We hinted at this factor when we talked about Amazon in the section on drones. E-commerce will be one of the biggest drivers in the logistics sector as customers take their purchasing power into their own hands.
There will likely always be a need for hauling big freight, but with the shift to e-commerce, companies may begin to think smaller. How can they deliver directly to customers? Can they use the autonomous vehicles and drone technologies at their disposal to deliver smaller pieces of freight and cut out middlemen?
These are the questions shippers will ask in the future.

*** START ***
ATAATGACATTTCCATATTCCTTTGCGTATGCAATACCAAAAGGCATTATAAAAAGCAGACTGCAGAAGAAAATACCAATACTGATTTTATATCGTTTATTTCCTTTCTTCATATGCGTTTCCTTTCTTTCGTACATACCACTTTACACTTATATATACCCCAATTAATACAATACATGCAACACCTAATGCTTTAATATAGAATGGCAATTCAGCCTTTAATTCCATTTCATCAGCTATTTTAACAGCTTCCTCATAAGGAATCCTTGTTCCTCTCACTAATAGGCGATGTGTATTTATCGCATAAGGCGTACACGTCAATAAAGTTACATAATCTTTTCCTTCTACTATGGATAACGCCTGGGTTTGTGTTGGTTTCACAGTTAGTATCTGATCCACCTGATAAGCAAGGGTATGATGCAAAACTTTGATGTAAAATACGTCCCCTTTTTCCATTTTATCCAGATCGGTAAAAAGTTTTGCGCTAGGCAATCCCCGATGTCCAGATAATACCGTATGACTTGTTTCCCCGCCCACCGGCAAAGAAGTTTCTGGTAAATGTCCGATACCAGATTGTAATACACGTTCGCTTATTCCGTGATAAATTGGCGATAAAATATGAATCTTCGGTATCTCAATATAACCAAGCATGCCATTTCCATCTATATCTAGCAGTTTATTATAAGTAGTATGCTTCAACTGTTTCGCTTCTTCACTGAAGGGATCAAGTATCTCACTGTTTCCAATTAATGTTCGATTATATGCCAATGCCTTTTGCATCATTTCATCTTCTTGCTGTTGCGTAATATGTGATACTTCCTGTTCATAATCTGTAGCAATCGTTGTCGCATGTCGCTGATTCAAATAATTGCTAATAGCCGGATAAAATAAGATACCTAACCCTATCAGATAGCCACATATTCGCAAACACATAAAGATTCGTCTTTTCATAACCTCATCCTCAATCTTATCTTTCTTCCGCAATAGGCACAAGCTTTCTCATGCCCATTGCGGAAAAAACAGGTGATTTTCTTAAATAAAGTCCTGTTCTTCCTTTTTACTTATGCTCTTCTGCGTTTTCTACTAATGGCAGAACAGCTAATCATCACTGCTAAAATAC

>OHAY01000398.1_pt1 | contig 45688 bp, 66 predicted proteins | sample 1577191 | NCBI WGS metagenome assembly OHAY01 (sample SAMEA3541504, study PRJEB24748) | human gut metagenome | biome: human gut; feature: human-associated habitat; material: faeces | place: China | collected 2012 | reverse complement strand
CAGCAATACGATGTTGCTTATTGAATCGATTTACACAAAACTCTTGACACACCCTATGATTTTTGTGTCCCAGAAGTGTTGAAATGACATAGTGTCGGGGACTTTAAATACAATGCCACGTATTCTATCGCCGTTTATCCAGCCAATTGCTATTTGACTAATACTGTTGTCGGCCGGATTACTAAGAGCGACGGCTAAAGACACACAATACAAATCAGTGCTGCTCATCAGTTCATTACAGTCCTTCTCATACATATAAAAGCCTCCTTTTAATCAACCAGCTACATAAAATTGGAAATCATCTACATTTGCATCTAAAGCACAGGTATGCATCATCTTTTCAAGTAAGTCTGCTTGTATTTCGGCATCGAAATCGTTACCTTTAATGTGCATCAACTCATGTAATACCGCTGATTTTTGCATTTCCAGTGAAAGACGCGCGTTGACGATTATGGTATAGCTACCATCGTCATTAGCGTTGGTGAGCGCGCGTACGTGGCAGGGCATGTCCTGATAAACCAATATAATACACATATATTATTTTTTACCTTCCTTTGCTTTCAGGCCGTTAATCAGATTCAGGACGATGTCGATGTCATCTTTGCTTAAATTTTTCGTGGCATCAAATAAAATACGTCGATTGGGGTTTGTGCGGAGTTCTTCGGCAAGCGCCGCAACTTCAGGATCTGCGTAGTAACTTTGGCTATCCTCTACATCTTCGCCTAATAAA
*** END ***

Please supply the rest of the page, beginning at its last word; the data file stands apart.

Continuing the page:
The phone has been one of the most undervalued tools in logistics since the industry began. If you want to broker freight, the quickest way has often been to hop on the phone and call the person with the truck.
The app-based companies that are entering the field are changing that. With the right user experience systems, even larger companies may start to prefer interacting via app to telephone calls.
It may be a shame to some, but the increased efficiency is worth it.
This is less of a technology than a driver of technology. Simply put, logistics works faster now, and customers expect that.
As customers get used to near-instant gratification, the push to innovate further continues. Increased speed leads to increased expectations. Buckle up.
You can prepare yourself for these changes in logistic technology by staying at the forefront of your field. You've already started that by reading this.
17 October 2018